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02nd March 2017

The use of mobile phones at work – Part 1 of 2

Mobile phones are everywhere. I remember a time when there was no such thing as a mobile phone and later when only the select few had one as it was considered a luxury item. Now everyone has a mobile phone, even children. It has become the norm to see the majority of people rushing about their daily business with a mobile phone either glued to their ears or used to send texts using two thumbs. The world has changed and with it the way people communicate. This trend has infiltrated the workplace. We all have heard the constant vibration of a mobile phone in a bag or a bleep from one on a desk in a meeting. We all have mobiles phones and carry them everywhere. I wouldn’t dream of leaving my home without my mobile phone. I, like the majority of the population, believe that we need it to get through the day. We may need it to ring someone if we break down in our cars, have an incident or our children get sick. What if we get lost and need the location NAV to get us to our destinations since we no longer print a route map? What if we suddenly get ill whilst driving?  What if the school need to inform us that our children need collecting earlier as I have experienced recently? There are a lot more ‘what ifs’ in our lives that have made the mobile phone a necessity. It is now viewed as essential as having money to pay the bills. So, we bring the mobile phone into the workplace which is an extension of our lives. After all, we still may need to be contacted.

Recently a mobile phone which we all believe is now a necessity to get through the working day became a reason a care worker went to prison. A former care worker at Springwood Day Centre was sentenced to four months’ imprisonment after the death of a service user.

The service user had been on a trip to Kings Mill Reservoir. The support worker, who was providing one to one supervision, lost sight of the service user, who drowned when he suffered an epileptic seizure around the time that he fell into the reservoir.

The investigation found that the support worker spent a significant amount of time on her mobile phone instead of giving her full attention to the service user while walking with him around the reservoir. A tragic death was caused by the lapse in attention of the support worker for the vulnerable service user. The moment the support worker took out her mobile phone the service users vulnerability rating increased.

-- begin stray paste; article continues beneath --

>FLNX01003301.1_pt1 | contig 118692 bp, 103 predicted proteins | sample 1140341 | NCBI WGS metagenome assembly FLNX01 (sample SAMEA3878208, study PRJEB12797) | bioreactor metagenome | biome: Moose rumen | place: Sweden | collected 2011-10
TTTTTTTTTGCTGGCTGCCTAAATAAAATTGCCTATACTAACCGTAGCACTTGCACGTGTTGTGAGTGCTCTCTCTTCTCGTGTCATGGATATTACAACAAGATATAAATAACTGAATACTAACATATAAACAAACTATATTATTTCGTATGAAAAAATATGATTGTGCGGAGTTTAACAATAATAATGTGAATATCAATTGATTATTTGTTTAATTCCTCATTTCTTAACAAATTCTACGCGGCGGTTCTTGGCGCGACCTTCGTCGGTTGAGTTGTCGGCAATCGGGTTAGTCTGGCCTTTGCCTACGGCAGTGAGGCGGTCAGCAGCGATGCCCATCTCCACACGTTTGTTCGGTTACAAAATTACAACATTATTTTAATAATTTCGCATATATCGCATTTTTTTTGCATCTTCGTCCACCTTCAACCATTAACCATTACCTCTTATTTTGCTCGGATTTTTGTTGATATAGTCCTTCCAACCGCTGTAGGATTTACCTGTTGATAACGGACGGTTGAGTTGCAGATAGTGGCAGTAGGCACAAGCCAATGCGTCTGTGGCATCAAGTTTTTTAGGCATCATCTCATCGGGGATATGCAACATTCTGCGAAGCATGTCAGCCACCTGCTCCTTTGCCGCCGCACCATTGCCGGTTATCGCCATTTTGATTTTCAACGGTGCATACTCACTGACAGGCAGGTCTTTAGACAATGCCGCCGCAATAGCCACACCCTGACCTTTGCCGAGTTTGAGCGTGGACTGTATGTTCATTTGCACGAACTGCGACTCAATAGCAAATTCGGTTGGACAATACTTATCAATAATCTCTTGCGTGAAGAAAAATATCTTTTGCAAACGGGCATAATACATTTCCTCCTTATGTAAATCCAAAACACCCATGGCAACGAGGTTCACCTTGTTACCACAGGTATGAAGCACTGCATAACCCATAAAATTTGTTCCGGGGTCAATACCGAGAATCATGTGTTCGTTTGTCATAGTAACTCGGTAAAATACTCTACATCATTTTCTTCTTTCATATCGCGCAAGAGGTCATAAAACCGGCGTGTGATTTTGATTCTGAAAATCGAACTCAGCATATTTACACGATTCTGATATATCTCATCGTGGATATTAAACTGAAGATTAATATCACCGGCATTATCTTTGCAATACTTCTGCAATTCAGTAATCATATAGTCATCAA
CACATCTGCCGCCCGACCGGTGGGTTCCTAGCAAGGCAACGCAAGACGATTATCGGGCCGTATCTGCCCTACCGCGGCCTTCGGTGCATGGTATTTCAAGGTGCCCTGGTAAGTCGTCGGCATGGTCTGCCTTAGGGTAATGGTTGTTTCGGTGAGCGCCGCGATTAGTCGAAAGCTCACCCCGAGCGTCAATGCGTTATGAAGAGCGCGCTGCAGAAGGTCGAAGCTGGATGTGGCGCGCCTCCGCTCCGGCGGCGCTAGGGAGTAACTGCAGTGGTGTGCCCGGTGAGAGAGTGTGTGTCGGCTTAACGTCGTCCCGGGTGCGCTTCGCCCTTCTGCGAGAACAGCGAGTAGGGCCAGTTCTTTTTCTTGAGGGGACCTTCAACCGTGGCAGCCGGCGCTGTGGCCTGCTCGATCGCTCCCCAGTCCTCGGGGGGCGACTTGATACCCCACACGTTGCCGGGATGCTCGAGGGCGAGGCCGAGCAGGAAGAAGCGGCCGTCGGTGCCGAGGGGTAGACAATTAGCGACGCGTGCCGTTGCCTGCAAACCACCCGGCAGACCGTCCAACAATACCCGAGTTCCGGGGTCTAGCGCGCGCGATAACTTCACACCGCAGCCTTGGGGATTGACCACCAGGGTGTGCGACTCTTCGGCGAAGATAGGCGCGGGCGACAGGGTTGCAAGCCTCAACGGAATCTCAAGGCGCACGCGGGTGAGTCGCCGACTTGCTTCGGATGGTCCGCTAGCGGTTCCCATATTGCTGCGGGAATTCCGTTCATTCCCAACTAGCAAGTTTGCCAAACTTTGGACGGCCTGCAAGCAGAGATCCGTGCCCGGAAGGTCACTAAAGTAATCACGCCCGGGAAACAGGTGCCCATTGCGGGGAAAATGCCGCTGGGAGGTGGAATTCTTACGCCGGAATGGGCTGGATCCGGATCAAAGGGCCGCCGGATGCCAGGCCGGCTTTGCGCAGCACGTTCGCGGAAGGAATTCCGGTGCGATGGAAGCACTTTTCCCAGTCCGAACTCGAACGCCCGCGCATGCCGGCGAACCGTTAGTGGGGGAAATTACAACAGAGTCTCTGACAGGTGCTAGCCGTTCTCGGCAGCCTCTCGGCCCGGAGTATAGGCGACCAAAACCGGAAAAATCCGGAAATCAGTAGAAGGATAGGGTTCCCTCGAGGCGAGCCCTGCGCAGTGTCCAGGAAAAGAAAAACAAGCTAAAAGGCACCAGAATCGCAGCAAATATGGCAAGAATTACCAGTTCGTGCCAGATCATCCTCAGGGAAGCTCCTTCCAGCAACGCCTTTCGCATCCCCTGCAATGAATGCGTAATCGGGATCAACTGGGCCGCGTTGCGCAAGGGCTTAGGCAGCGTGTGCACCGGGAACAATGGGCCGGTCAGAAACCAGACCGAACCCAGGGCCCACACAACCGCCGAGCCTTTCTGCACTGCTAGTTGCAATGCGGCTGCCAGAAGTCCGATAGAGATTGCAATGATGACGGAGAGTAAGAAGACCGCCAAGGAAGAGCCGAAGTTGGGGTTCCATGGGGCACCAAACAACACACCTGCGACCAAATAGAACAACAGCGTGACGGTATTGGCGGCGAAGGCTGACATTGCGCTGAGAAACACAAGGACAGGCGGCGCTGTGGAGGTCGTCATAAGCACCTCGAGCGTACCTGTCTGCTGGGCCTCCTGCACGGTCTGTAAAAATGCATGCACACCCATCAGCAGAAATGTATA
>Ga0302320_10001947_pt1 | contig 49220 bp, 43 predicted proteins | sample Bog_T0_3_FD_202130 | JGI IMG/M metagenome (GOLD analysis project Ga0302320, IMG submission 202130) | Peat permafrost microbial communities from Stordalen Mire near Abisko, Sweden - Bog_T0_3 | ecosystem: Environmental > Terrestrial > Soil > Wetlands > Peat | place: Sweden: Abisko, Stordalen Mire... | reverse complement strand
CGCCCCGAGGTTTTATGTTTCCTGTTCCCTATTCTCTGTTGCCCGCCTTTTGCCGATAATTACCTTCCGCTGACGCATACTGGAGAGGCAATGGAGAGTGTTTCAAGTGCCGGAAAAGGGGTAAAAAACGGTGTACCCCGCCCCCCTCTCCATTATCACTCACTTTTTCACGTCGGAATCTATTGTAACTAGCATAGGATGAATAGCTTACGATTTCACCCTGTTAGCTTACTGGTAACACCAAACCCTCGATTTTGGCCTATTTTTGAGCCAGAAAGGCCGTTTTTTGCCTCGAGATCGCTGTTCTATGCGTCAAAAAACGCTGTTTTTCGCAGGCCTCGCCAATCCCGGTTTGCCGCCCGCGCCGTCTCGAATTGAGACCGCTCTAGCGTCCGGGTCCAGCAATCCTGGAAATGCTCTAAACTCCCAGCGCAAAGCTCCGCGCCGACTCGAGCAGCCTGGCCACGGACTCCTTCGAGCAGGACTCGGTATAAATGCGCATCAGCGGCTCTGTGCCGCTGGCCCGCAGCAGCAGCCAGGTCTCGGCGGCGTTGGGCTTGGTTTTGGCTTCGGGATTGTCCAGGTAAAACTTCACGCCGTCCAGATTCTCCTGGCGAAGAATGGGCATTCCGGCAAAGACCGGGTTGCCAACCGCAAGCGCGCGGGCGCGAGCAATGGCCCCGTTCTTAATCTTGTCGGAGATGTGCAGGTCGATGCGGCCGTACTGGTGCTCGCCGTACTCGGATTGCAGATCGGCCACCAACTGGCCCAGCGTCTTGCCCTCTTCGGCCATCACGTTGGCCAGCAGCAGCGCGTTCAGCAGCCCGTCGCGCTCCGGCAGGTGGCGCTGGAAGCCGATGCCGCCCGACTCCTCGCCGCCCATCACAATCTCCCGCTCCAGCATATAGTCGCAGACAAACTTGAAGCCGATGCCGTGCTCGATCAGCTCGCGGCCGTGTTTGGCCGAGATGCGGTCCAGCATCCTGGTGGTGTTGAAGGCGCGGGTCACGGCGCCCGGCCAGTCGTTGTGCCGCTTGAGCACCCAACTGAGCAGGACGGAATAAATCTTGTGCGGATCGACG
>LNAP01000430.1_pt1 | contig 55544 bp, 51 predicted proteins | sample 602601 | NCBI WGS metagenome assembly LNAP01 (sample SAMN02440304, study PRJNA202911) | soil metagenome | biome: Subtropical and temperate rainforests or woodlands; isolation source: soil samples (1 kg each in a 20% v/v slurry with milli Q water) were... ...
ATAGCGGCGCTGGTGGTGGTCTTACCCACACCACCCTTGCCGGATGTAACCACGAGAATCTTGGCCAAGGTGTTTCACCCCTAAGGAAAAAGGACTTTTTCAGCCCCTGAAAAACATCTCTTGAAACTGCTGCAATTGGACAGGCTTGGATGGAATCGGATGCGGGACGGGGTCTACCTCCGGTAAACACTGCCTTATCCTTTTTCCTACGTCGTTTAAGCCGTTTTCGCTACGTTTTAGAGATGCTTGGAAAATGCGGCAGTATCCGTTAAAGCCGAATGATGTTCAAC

The action of reviewing phone details by the investigation team demonstrates similarities with the act of using mobile phones and a road traffic collision investigation. One of the first areas checked in a road traffic collision is the use of the mobile phones of the drivers and passengers to understand if the use of a mobile phone was part of the reason an incident happened. It is well known that the use of mobile phones causes a lapse in concentration. The Transport Research Laboratory showed drivers on mobile phones had slower reaction times and stopping times than those under the influence of alcohol and hands-free kits were almost as dangerous as hand-held phones. So, we all now know that using a mobile reduces our concentration and is, therefore, dangerous to use. No longer is the use of mobile phones only being investigated in a road traffic collision but it is now investigated if an incident occurs at work.

The use of mobile phones at work needs to be managed. This has become one of the most important areas to be reviewed and managed in the workplace. The employer needs to consider the safe use of mobile phones and when they are not to be used. The next blog will look at the risks associated with the use of mobile phones and the content of the policy that needs to be written.


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Sally Beck

QCS Expert Health and Safety Contributor

Sally is a multi skilled Chartered Health and Safety Practitioner with extensive experience of health, safety, quality and environmental consulting within the different industry sectors. She is also a Registered Nurse with previous nursing experience in both the private sector and the National Health Services. With extensive experience of CQC standards she has provided support and advice in implementing and managing health and safety.

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